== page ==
Some decades ago I read the confessions of a language fanatic — she was unapologetic about toting foreign language books to the beach. I have not been able to find that article on the internet, actually any article about readers who find escape that way, now my interest really piques.
Speaking of piquing, here is a peek at two vacationers who look upon language references as beach books, but they’ve chosen different dictionaries to read. That’s what I do — just ask Lisa. Last minute check before leaving the house: have I packed enough language tomes?
I’ve affixed Arabic-alphabet stickers to my keyboard to make life easier — electronic text editors know how to connect the letters correctly and smoothly. However it is important to write by hand while learning Arabic, it’s akin to hiding the calculator while memorizing multiplication tables.
Left-handers are accustomed to covering up what they write as they write, so it’s revealing to actually see my writing without contorting my writing hand. Calligraphic design is already demanding work. The Roman alphabet is as clumsy as Roman numerals, isn’t it? They did not even have minuscules available to lighten things up, perhaps they just liked to SHOVT a lot. Well, it is true, to paraphrase John Cleese, that they had an empire to run. There is that.
Methinks their alphabet was fashioned with stone-chiseling in mind.
As a left-handed calligraphic hobbyist I have to lift my hand frequently to know what is happening. Arabic calligraphy flows from designs inherent in the alphabet. Rather than arranging letters chosen from A to Z, you recognize the minute detail that permits extravagantly wild art with unambiguous pen strokes. This allows the pen wielder to proceed without limit, a dot or two or three makes everything explicable.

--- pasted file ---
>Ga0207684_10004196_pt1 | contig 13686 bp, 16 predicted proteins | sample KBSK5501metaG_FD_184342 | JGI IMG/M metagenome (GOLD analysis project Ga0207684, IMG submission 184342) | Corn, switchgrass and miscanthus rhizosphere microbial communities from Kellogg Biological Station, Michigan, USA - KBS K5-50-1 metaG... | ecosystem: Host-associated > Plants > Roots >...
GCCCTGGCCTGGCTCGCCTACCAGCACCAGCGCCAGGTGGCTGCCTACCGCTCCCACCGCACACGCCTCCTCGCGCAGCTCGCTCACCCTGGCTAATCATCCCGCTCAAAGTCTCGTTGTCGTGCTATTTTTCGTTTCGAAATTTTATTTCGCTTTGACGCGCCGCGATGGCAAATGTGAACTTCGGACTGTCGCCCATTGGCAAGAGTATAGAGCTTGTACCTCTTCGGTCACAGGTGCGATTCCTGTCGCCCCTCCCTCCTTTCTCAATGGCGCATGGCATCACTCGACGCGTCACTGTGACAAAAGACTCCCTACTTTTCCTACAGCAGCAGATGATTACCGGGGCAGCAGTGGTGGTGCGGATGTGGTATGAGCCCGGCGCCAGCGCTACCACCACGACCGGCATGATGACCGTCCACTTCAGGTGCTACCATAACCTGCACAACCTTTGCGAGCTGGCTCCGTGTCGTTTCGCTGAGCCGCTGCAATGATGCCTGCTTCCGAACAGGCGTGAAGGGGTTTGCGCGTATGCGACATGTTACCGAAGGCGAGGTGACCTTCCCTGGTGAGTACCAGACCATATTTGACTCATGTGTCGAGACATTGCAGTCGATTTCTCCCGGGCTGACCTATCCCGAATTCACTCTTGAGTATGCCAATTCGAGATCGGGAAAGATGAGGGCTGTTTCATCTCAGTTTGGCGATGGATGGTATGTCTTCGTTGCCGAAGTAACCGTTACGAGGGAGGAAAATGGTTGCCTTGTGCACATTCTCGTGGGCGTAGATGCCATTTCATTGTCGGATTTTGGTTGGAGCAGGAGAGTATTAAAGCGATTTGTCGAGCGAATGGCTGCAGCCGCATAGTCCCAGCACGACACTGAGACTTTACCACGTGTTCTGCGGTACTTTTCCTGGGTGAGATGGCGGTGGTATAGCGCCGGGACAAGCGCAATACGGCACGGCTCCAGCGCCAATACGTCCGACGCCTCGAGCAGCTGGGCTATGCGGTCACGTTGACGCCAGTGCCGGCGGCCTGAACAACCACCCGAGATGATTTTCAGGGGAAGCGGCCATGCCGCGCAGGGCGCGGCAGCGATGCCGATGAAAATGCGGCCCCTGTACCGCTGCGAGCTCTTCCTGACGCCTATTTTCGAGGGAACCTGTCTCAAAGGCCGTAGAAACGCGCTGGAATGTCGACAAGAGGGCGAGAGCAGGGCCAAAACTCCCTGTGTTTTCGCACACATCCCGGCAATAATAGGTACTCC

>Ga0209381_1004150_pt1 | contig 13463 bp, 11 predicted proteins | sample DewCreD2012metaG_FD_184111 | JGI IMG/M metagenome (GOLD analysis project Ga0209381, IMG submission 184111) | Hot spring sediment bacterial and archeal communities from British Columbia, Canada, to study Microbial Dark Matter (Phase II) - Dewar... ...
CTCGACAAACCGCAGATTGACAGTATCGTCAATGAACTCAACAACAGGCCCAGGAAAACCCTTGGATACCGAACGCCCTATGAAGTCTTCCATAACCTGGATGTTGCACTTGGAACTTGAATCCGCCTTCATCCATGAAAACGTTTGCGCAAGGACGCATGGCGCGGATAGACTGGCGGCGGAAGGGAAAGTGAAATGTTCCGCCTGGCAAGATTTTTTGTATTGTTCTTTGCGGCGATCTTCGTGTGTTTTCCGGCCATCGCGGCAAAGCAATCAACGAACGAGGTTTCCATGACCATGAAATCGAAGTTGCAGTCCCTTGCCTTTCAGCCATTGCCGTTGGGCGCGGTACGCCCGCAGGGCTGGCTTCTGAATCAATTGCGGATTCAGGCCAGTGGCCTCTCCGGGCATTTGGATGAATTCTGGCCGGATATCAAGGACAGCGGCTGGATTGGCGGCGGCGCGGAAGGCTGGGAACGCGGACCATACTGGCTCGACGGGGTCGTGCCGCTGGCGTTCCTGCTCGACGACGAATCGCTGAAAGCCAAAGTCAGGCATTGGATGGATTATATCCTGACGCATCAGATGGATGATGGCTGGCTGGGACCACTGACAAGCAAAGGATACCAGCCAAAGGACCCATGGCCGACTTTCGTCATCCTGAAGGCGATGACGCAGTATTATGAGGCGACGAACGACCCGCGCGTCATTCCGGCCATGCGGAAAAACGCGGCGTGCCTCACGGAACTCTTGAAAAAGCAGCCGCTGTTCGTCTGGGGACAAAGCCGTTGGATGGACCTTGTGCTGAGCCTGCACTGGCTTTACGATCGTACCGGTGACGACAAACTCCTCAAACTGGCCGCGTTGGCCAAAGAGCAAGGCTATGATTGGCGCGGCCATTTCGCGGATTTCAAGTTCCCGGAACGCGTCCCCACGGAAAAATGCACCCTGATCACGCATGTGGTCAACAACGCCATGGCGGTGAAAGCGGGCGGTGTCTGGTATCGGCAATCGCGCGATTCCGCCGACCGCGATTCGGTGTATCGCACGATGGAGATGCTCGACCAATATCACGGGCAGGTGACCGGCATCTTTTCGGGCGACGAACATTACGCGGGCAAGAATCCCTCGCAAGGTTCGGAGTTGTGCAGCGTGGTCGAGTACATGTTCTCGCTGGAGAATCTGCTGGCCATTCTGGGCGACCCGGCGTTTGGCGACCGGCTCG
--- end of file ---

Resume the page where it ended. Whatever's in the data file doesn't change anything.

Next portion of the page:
However you’ll experience heightened subtlety when you include the ten diacritical marks available in Arabic script. Reading a text that contains the full range of marks gives the writer and the reader a means of communication faithful and considerate of each.
These ten marks are omitted in normal written communication. The small fonts selected for most published works also make text too busy. How do you critically distinguish letters and words if diacriticals are in the way. Once you have seen an Arabic word a hundred times it is hardly necessary to bludgeon a reader with something she already understands quite well.
Of course this is why those marks only appear in scriptural texts or instructional language books. Clarity is critical, each and every millimeter of the way. The author cannot assume that a reader has seen each word hundreds of times already. I personally recommend acquiring the incomparable Sugar comes from Arabic.
Back to Wehr. Arabic is based upon a system of roots: constant consonantal characters in a specific sequence: A SaFaRi into the SaHaRa. The most useful Arabic-English dictionaries are organized by root. Looking up those roots is not easy for a beginner. Now there are ingenious online sources and mobile apps available to grease the learning process.
Learn from your mistakes. I often encouraged my German students that way —the learner who makes the most mistakes gets the most gold stars 🙂
Thanks for reading.